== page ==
Should my child wear a Medical Alert bracelet?

While it is not mandatory to wear a Medical Alert bracelet, it is strongly recommended. Information can be provided to you at a post-operative visit on obtaining a Medical Alert bracelet. The inscription on the bracelet should read “steel bar in chest, CPR more force, cardioversion ant/post placement.”

Can my child still receive CPR (if needed) with the bar in place?

Yes, your child can still receive CPR while the bar is in place. Chest compressions should be done with more force due to the bar placement. An AED can also be used with the bar in place; however, the paddle placement will be different. One paddle should be placed on the front of the chest and the other should be on the back.

Will I need prior authorization from my insurance company prior to the clinic visits/procedure?

Depending on your insurance, you may need a prior authorization prior to your clinic visits. When you schedule your appointment, you will be notified if you need a prior authorization/referral. Your primary care physician can help you obtain a referral/prior authorization for your clinic visit. If surgery is recommended for your child, a member of our team will assist you in obtaining any authorizations needed.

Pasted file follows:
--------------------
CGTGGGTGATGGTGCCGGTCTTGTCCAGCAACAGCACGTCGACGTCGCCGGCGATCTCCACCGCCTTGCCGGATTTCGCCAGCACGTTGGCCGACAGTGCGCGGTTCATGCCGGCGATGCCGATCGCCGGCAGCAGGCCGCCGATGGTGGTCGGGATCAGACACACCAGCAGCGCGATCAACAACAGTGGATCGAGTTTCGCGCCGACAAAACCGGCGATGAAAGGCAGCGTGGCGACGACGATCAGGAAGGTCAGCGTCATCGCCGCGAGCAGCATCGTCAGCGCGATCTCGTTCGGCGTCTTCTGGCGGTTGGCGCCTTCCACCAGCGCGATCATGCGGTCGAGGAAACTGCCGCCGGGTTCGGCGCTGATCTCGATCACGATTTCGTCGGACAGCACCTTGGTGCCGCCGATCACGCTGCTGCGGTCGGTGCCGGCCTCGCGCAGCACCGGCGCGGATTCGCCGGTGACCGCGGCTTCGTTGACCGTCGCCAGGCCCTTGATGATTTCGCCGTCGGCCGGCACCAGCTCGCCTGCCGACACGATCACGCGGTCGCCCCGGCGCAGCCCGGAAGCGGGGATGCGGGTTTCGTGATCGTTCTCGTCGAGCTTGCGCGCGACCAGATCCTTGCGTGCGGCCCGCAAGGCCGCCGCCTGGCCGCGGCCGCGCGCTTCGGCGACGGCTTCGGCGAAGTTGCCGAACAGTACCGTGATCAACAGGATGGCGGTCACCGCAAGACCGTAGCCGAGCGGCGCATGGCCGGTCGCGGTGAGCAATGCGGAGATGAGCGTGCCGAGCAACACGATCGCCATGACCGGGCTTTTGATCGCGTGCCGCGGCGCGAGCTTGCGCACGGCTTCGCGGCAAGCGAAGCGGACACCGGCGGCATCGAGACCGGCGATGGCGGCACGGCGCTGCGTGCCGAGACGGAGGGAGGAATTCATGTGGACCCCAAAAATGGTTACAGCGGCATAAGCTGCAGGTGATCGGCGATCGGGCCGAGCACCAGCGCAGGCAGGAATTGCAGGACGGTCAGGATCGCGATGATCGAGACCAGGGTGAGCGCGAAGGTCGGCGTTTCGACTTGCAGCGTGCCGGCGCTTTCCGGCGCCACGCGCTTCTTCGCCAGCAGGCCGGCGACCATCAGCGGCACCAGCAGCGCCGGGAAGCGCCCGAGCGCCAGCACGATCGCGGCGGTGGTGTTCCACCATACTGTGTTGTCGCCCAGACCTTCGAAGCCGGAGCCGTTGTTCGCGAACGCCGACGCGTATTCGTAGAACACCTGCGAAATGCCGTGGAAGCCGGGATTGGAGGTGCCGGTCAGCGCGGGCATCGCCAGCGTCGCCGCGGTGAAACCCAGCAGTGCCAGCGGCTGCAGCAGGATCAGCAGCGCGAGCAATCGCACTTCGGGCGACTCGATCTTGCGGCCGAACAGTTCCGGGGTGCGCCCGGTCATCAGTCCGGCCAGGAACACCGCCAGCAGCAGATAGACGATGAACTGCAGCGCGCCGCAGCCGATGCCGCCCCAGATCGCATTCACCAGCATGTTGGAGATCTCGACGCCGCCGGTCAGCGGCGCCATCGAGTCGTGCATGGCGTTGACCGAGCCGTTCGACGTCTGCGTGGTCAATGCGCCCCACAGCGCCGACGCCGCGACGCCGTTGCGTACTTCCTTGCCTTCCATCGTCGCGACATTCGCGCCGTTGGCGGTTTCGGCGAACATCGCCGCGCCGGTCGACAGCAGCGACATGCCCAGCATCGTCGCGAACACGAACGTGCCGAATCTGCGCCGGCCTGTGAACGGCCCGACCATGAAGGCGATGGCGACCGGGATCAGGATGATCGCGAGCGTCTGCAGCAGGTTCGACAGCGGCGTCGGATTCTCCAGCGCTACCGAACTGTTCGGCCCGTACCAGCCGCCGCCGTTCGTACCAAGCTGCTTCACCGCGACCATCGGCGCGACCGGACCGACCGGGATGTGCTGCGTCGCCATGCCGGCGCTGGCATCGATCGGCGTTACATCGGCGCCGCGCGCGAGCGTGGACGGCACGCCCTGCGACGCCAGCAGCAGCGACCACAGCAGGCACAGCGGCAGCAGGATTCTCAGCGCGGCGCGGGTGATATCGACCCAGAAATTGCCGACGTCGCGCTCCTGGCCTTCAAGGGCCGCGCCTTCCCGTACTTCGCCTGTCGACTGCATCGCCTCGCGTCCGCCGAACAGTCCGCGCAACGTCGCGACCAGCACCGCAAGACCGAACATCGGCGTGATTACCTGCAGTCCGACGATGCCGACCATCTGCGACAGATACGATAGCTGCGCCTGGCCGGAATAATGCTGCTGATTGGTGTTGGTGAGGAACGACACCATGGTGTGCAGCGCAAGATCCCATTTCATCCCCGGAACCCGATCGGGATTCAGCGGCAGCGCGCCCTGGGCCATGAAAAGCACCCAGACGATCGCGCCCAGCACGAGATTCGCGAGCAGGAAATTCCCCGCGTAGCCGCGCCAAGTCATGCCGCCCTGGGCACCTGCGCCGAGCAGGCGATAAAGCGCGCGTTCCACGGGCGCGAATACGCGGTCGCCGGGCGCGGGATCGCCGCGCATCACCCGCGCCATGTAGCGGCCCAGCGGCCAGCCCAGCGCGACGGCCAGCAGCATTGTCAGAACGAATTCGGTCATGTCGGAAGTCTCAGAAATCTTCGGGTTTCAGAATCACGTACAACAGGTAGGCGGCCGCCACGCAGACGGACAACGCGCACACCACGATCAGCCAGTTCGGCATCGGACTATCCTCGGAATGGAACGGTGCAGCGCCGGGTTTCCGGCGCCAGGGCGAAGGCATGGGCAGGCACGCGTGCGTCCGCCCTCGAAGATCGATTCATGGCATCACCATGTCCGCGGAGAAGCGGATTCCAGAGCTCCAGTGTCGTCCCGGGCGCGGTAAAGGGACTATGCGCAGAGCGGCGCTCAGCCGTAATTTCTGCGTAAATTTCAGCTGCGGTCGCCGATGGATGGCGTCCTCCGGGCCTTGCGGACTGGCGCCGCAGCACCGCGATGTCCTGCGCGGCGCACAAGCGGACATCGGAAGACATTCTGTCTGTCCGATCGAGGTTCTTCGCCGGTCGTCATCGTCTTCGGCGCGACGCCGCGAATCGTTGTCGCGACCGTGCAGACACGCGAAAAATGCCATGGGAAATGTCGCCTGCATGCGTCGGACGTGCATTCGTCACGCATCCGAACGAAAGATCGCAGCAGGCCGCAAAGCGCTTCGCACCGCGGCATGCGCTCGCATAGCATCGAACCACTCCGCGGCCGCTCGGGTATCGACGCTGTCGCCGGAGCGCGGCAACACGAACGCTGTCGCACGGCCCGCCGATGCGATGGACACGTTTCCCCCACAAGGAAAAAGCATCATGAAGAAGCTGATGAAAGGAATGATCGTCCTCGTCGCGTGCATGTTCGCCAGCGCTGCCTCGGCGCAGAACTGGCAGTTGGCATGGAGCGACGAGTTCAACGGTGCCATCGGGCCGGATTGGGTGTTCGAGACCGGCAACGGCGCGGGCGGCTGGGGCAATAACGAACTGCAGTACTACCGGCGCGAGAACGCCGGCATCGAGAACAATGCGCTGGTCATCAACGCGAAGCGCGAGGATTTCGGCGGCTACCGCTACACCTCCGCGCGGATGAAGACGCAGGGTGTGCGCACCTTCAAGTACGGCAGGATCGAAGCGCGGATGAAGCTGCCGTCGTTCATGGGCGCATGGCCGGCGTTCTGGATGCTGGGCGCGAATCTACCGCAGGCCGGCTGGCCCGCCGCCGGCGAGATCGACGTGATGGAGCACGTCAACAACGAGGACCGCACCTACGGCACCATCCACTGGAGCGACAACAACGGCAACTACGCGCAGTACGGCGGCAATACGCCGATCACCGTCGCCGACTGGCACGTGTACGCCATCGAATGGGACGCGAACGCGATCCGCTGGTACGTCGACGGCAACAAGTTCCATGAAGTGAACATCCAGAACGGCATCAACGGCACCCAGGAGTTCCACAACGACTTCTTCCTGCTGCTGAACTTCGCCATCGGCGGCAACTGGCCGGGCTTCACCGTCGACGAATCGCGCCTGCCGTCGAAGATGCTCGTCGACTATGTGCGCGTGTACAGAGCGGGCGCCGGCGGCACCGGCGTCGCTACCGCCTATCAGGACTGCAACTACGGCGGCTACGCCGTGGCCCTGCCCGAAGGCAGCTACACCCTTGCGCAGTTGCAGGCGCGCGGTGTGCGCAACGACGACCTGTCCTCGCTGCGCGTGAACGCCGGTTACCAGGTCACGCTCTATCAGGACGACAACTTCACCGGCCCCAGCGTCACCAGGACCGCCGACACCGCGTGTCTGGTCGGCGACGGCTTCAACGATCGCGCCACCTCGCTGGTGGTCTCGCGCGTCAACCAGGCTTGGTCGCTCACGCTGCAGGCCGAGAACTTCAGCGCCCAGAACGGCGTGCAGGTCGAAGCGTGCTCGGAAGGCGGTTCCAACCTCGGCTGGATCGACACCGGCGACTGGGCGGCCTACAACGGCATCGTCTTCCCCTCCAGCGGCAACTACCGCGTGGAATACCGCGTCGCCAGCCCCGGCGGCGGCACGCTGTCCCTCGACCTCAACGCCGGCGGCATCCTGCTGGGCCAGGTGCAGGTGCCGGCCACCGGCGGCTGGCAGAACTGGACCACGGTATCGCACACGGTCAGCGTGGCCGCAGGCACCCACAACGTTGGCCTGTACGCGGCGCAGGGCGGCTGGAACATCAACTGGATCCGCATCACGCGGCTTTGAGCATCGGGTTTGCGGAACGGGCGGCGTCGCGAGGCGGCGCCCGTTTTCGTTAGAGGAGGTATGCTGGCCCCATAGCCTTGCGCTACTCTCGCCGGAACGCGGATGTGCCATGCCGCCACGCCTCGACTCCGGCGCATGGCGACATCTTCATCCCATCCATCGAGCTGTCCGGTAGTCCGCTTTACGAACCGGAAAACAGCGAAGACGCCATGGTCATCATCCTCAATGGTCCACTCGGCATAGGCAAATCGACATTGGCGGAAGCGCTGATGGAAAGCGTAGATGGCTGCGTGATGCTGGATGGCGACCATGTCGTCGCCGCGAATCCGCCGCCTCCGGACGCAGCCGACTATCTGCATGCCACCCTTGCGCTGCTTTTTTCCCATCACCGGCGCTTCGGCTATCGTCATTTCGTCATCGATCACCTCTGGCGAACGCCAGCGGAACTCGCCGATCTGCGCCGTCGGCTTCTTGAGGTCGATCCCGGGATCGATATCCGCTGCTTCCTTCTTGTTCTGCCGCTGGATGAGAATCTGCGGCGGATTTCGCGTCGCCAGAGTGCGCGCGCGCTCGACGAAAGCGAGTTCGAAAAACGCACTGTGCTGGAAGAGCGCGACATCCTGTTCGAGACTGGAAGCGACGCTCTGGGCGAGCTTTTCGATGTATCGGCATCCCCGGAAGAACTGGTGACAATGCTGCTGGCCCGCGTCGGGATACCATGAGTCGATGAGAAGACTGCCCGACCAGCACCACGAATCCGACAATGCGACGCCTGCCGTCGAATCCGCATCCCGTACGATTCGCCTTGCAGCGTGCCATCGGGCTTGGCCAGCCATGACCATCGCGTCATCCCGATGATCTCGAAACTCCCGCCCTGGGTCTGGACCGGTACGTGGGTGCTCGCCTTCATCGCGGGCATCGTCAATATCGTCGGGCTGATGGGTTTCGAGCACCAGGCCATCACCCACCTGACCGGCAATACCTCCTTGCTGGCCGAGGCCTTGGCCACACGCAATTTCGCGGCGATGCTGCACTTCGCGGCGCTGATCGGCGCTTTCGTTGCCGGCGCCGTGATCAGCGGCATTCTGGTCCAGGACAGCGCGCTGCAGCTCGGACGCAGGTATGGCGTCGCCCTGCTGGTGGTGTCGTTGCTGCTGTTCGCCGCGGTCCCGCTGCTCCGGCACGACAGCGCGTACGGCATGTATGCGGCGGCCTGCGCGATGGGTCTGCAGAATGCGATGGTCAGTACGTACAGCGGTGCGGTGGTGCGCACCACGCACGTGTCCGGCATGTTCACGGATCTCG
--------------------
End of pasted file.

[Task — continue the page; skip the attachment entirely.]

Contact us

Please contact the Division of Pediatric General, Thoracic, and Fetal Surgery to make an appointment to have your child evaluated at 215-590-2730.

Created by: Mary Kate Klarich, MSN, CRNP; Gina Kroeplin, MSN, CRNP & Natalie Walker, MSN, CRNP 
Reviewed by: N. Scott Adzick, MD, MMM, FACS, FAAP
Updated: April 2012